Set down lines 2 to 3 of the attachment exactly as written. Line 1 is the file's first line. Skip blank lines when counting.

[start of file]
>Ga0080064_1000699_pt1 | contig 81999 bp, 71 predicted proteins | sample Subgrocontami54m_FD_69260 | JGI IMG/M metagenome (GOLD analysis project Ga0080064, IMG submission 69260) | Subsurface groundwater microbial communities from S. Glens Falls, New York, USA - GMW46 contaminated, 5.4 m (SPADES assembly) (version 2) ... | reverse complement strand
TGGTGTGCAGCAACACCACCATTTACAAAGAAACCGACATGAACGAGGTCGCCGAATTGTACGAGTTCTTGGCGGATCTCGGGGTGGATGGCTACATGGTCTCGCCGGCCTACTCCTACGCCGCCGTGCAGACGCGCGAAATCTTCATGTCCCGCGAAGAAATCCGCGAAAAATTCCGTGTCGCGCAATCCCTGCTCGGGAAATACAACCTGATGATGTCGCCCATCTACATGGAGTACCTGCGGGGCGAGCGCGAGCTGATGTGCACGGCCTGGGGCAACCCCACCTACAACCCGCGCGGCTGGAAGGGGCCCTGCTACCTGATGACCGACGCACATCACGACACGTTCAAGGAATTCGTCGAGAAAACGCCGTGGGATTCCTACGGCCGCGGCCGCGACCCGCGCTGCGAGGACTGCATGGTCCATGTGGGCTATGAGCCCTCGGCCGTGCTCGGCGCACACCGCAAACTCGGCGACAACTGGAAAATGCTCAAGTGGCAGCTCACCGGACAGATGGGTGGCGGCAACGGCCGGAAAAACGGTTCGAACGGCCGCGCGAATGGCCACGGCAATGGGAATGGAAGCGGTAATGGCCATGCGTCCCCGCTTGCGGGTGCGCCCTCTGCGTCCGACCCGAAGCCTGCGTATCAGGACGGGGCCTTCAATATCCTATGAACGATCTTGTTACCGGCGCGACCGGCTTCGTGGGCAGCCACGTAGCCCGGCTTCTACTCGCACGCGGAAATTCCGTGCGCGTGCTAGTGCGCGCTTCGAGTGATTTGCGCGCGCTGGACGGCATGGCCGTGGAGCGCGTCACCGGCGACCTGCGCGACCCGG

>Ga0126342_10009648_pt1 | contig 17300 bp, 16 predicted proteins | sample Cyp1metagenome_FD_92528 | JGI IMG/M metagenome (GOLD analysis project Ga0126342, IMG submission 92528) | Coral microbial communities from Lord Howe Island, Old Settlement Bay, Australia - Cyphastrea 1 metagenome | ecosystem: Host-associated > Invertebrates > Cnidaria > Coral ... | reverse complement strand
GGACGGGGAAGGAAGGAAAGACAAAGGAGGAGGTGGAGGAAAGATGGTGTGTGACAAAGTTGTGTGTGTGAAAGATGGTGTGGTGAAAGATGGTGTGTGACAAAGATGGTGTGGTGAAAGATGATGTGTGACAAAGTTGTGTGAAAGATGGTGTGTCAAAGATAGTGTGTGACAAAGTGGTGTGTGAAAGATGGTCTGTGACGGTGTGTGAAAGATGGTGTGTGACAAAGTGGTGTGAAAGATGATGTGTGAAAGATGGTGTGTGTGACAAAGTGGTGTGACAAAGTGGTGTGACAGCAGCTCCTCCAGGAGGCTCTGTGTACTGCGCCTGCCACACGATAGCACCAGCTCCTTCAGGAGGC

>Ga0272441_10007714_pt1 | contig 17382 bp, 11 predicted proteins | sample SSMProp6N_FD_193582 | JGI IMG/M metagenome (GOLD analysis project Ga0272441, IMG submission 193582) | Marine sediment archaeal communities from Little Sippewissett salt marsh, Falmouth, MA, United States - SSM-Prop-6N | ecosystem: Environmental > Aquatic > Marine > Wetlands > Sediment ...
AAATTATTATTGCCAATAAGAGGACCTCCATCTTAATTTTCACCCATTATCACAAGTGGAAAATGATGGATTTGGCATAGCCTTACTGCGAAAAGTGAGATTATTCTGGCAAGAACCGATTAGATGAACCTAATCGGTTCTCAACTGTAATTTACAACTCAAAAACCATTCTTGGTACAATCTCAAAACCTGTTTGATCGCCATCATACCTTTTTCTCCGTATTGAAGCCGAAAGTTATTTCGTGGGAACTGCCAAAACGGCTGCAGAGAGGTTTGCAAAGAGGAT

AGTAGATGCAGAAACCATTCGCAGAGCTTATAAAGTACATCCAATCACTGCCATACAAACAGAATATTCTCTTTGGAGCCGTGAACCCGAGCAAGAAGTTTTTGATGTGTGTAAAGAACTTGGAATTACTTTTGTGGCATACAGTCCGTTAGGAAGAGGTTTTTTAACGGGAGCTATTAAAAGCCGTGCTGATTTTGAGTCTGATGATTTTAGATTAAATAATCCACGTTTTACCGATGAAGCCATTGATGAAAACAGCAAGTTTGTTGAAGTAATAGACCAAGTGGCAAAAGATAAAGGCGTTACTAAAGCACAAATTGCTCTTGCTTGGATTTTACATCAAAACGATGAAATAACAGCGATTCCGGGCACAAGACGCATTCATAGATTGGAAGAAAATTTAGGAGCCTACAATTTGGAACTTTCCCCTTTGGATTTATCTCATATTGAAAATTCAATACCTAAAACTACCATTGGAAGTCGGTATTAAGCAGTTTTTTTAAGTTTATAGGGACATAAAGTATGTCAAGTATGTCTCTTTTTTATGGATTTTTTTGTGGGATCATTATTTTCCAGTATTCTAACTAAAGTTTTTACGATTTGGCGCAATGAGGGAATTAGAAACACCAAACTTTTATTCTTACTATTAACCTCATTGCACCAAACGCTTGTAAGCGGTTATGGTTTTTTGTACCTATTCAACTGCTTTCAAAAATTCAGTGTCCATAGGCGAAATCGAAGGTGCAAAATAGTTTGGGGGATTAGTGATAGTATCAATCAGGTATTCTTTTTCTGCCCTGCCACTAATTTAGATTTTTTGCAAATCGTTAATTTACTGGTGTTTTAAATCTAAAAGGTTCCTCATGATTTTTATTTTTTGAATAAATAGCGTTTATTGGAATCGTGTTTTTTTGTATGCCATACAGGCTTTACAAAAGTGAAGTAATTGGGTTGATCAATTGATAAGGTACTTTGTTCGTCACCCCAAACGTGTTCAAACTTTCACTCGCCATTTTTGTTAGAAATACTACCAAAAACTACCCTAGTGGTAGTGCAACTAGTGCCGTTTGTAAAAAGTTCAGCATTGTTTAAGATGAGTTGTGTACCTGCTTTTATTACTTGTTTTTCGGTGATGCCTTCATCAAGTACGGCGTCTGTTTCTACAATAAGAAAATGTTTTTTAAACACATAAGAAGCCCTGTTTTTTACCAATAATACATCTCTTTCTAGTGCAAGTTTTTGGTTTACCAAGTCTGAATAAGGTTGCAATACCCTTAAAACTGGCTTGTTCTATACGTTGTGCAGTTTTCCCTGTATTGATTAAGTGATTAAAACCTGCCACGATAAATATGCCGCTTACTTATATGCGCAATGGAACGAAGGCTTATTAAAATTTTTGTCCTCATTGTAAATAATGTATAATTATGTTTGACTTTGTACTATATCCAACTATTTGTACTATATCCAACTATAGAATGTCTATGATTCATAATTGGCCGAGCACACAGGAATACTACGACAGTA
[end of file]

TGGTGTGCAGCAACACCACCATTTACAAAGAAACCGACATGAACGAGGTCGCCGAATTGTACGAGTTCTTGGCGGATCTCGGGGTGGATGGCTACATGGTCTCGCCGGCCTACTCCTACGCCGCCGTGCAGACGCGCGAAATCTTCATGTCCCGCGAAGAAATCCGCGAAAAATTCCGTGTCGCGCAATCCCTGCTCGGGAAATACAACCTGATGATGTCGCCCATCTACATGGAGTACCTGCGGGGCGAGCGCGAGCTGATGTGCACGGCCTGGGGCAACCCCACCTACAACCCGCGCGGCTGGAAGGGGCCCTGCTACCTGATGACCGACGCACATCACGACACGTTCAAGGAATTCGTCGAGAAAACGCCGTGGGATTCCTACGGCCGCGGCCGCGACCCGCGCTGCGAGGACTGCATGGTCCATGTGGGCTATGAGCCCTCGGCCGTGCTCGGCGCACACCGCAAACTCGGCGACAACTGGAAAATGCTCAAGTGGCAGCTCACCGGACAGATGGGTGGCGGCAACGGCCGGAAAAACGGTTCGAACGGCCGCGCGAATGGCCACGGCAATGGGAATGGAAGCGGTAATGGCCATGCGTCCCCGCTTGCGGGTGCGCCCTCTGCGTCCGACCCGAAGCCTGCGTATCAGGACGGGGCCTTCAATATCCTATGAACGATCTTGTTACCGGCGCGACCGGCTTCGTGGGCAGCCACGTAGCCCGGCTTCTACTCGCACGCGGAAATTCCGTGCGCGTGCTAGTGCGCGCTTCGAGTGATTTGCGCGCGCTGGACGGCATGGCCGTGGAGCGCGTCACCGGCGACCTGCGCGACCCGG

>Ga0126342_10009648_pt1 | contig 17300 bp, 16 predicted proteins | sample Cyp1metagenome_FD_92528 | JGI IMG/M metagenome (GOLD analysis project Ga0126342, IMG submission 92528) | Coral microbial communities from Lord Howe Island, Old Settlement Bay, Australia - Cyphastrea 1 metagenome | ecosystem: Host-associated > Invertebrates > Cnidaria > Coral ... | reverse complement strand